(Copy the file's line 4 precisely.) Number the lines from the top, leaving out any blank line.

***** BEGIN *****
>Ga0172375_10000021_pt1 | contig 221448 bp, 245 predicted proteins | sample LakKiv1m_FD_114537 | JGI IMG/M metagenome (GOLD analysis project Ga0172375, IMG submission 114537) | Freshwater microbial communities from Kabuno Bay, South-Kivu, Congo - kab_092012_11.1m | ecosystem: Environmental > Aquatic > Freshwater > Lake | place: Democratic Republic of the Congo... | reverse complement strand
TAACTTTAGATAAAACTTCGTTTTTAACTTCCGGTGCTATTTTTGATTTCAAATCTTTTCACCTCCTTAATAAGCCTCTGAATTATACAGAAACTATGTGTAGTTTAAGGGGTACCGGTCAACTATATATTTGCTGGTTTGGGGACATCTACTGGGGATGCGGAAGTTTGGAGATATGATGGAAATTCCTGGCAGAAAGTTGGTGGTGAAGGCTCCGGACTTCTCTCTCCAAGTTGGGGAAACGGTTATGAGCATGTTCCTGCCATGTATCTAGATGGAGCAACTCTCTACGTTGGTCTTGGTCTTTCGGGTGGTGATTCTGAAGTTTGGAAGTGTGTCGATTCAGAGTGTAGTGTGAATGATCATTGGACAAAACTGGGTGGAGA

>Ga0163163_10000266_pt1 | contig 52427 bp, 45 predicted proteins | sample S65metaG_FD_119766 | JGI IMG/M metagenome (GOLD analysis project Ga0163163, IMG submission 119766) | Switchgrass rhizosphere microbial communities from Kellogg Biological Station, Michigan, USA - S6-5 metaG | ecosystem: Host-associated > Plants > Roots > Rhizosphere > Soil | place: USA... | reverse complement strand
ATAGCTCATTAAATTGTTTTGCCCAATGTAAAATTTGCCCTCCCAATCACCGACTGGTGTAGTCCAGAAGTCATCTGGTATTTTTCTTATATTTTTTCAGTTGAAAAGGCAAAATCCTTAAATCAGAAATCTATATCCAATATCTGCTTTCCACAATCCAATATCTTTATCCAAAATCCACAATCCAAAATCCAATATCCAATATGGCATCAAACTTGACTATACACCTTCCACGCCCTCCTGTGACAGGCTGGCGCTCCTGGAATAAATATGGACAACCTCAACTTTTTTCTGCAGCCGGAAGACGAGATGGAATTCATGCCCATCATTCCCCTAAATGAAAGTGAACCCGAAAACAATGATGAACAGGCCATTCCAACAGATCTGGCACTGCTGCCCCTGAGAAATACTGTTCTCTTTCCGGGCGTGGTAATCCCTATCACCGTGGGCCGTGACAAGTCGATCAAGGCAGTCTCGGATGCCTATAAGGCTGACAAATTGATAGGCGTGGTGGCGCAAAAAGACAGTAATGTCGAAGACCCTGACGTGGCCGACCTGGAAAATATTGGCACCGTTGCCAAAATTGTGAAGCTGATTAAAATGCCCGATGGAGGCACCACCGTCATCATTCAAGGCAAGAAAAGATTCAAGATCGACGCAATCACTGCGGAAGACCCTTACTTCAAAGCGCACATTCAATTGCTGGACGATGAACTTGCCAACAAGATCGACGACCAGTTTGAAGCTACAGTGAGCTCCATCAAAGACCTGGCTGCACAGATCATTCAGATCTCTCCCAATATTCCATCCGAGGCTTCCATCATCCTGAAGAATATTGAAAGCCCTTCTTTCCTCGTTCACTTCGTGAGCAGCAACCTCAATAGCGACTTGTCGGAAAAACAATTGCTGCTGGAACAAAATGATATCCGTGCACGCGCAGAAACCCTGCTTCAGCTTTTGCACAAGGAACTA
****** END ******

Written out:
ATAGCTCATTAAATTGTTTTGCCCAATGTAAAATTTGCCCTCCCAATCACCGACTGGTGTAGTCCAGAAGTCATCTGGTATTTTTCTTATATTTTTTCAGTTGAAAAGGCAAAATCCTTAAATCAGAAATCTATATCCAATATCTGCTTTCCACAATCCAATATCTTTATCCAAAATCCACAATCCAAAATCCAATATCCAATATGGCATCAAACTTGACTATACACCTTCCACGCCCTCCTGTGACAGGCTGGCGCTCCTGGAATAAATATGGACAACCTCAACTTTTTTCTGCAGCCGGAAGACGAGATGGAATTCATGCCCATCATTCCCCTAAATGAAAGTGAACCCGAAAACAATGATGAACAGGCCATTCCAACAGATCTGGCACTGCTGCCCCTGAGAAATACTGTTCTCTTTCCGGGCGTGGTAATCCCTATCACCGTGGGCCGTGACAAGTCGATCAAGGCAGTCTCGGATGCCTATAAGGCTGACAAATTGATAGGCGTGGTGGCGCAAAAAGACAGTAATGTCGAAGACCCTGACGTGGCCGACCTGGAAAATATTGGCACCGTTGCCAAAATTGTGAAGCTGATTAAAATGCCCGATGGAGGCACCACCGTCATCATTCAAGGCAAGAAAAGATTCAAGATCGACGCAATCACTGCGGAAGACCCTTACTTCAAAGCGCACATTCAATTGCTGGACGATGAACTTGCCAACAAGATCGACGACCAGTTTGAAGCTACAGTGAGCTCCATCAAAGACCTGGCTGCACAGATCATTCAGATCTCTCCCAATATTCCATCCGAGGCTTCCATCATCCTGAAGAATATTGAAAGCCCTTCTTTCCTCGTTCACTTCGTGAGCAGCAACCTCAATAGCGACTTGTCGGAAAAACAATTGCTGCTGGAACAAAATGATATCCGTGCACGCGCAGAAACCCTGCTTCAGCTTTTGCACAAGGAACTA